Foolishly Yours!

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The first of April is the day we remember what we are the other 364 days of the year – Mark Twain

Ever been fooled?? A few times??  Never??  Well, ask me and most definitely you’ll find someone who has been fooled a hundred times and then once more just for luck.  My childhood is dotted with instances where I’ve been taken for a ride and I’m not talking of the rides you find at the amusement park.  Countless ‘kick me’ and ‘I’m a donkey’ stickers have been slapped on my back by innocent looking brothers, cousins and schoolmates.

I have raced to the phone to answer calls which didn’t come in the first place, found plastic lizards in my drawer and rubber spiders in my bed and even skipped school because the headmistress was dead.  What’s more, the ghastly white face swaying eerily outside my window at midnight, bathed in an unearthly yellowish light, turned out to be nothing but a white bed sheet and electric torch the next morning, much to my chagrin I might add.  And this too when April was nowhere in sight.  In fact, come March 31st and I usually go underground. 

Those days, if anyone in my family had a fake (read time pass) story to be told, then I was one of the first to be called. “Let’s tell Shaly man?.she swallows anything”.  And swallow I did, hook, line and sinker.  Usually the stories would involve ghosts and fiendish characters from the nether world.  My eyes would go wide, my mouth dry and sometimes if the story was scary enough my heart even missed a couple of beats.  At the end of it all, the rest of the clan could bear it no longer and they would all burst into uncontrollable laughter. This was followed by the ‘rubbing salt in the wound’ technique where one of them would tell me “It’s does not pay to be such a gullible idiot you know.”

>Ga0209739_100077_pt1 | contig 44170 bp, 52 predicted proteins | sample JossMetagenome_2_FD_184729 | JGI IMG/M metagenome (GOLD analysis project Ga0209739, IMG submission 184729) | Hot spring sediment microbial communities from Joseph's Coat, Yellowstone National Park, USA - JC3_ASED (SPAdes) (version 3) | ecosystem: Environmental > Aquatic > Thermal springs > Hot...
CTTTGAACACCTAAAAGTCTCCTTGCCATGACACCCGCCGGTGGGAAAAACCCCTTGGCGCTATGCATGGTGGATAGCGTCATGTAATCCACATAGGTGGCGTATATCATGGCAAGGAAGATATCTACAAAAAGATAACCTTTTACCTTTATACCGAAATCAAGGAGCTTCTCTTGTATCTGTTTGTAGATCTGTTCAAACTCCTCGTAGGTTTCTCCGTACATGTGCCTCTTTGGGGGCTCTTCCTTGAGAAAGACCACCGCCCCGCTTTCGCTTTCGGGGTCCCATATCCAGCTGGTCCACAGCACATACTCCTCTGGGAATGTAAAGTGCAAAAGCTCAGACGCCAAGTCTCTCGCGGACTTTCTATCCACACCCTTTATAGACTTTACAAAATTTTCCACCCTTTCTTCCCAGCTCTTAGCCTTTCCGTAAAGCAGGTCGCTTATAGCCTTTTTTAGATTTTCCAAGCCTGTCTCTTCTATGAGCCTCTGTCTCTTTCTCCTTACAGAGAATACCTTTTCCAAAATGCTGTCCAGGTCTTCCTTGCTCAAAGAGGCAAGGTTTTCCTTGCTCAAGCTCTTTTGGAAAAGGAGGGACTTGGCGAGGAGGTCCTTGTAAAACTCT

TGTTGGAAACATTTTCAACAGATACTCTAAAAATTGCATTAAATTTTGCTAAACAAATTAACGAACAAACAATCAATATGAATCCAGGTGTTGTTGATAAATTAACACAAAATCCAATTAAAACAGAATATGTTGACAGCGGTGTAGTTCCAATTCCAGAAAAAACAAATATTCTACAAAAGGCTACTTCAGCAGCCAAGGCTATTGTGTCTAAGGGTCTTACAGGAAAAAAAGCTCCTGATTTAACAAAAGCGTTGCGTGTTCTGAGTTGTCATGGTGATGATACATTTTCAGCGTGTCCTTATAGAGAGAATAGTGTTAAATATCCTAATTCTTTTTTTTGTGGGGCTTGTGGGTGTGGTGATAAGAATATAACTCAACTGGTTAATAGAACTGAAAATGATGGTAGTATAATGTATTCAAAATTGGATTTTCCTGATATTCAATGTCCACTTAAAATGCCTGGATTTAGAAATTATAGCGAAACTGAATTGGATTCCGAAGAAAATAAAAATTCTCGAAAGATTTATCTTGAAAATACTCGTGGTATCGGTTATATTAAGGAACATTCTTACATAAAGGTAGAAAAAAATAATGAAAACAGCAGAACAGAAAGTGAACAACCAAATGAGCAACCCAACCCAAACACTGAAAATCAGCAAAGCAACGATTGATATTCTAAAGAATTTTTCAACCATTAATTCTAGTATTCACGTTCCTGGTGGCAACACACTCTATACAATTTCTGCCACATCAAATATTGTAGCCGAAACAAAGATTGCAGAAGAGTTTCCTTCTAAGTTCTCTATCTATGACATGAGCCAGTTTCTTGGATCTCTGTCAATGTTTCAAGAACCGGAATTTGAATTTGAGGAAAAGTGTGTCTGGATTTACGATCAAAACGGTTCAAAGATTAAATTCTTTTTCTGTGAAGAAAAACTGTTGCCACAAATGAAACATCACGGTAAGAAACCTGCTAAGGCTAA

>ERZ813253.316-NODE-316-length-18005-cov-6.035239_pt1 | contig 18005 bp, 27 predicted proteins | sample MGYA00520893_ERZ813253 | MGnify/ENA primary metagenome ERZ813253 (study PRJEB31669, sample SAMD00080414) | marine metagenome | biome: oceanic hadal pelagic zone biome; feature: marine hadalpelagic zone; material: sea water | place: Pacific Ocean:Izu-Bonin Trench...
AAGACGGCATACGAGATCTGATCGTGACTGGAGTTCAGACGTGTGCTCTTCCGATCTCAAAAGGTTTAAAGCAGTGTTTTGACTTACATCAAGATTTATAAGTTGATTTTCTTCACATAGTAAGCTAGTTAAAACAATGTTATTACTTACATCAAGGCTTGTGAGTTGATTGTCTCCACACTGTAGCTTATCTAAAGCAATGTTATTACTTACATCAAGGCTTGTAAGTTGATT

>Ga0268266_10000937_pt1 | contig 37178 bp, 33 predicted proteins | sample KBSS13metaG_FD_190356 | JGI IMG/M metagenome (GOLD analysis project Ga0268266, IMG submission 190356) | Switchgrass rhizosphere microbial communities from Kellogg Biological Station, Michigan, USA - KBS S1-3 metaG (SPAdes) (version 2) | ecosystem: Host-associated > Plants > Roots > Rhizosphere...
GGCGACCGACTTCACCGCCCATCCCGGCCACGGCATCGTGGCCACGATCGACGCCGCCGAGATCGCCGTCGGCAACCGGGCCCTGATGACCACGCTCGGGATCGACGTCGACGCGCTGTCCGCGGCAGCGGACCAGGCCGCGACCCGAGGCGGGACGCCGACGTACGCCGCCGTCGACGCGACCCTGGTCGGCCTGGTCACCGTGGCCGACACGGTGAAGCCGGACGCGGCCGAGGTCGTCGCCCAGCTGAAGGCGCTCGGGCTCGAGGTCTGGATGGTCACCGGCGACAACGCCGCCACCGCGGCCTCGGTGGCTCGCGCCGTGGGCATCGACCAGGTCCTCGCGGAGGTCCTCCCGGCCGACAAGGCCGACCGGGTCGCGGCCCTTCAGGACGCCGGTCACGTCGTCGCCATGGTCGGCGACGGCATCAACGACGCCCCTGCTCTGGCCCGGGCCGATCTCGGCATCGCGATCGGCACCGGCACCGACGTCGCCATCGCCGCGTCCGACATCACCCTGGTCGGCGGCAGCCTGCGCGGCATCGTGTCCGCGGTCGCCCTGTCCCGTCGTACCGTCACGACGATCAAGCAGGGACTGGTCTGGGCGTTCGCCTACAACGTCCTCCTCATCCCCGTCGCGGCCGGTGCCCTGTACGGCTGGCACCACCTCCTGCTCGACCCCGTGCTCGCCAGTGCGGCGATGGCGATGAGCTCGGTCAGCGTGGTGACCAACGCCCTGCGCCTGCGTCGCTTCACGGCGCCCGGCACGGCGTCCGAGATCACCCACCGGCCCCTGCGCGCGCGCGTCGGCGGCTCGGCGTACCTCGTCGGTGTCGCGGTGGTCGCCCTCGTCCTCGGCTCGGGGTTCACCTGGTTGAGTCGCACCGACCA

The pranks continued as I grew up but I was wiser now.  At least I hoped I was.  Having three brothers and countless male cousins and with the ratio of boys:girls being 3:1 in the rest of the family, it was not surprising that we girls were targeted to be the brunt of jokes.  I got used to checking my bed for plastic creepy crawlies before I got in and always prodded half-open doors to make sure there was no one hiding behind them.  Gifts were shaken and scrutinised suspiciously and innocent invitations to open any kind of box were refused at once. 

But sometimes they proved too smart for me.  Like the time I was reading ‘The Exorcist’ and was on page xx (was it 56?) where the possessed girl Regan turns her head a full horrifying 360 degrees.  I could feel the cold ‘icy’ finger of fear on the bent nape of my neck sliding slowly down and down and down??.my screams were high pitched enough to have woken up the Egyptian mummies that day, except for the fact that they were intermingled with the hysterical laughter of the culprits, one of whom had an ice tray clutched to his chest and was laughing so hard, he had fallen on the floor.  So much for my new found wisdom.

…Very soon I realized there was a rewarding part to being fooled.….

But, being at the receiving end of practical jokes also taught me to laugh at myself and be a good sport (did I have a choice?).  It even made me join in the pranks sometimes, adhering to the adage that said “If you can’t beat them, join them.” It was a way of bringing us siblings, neighbourhood pals and school friends together in a way nothing else did. 

So what if sometimes your pony tail was tied to the chair behind and yanked you back as you got up? So what when you first started wearing a bra to school you found it traced on your uniform blouse on the back in a bold blue marker?  And you walked all the way home without knowing why the other kids were laughing at you?  I still remember the name of the girl who did that for two reasons. One, the idea was original and matchless, and two, the embarrassment was long lasting:(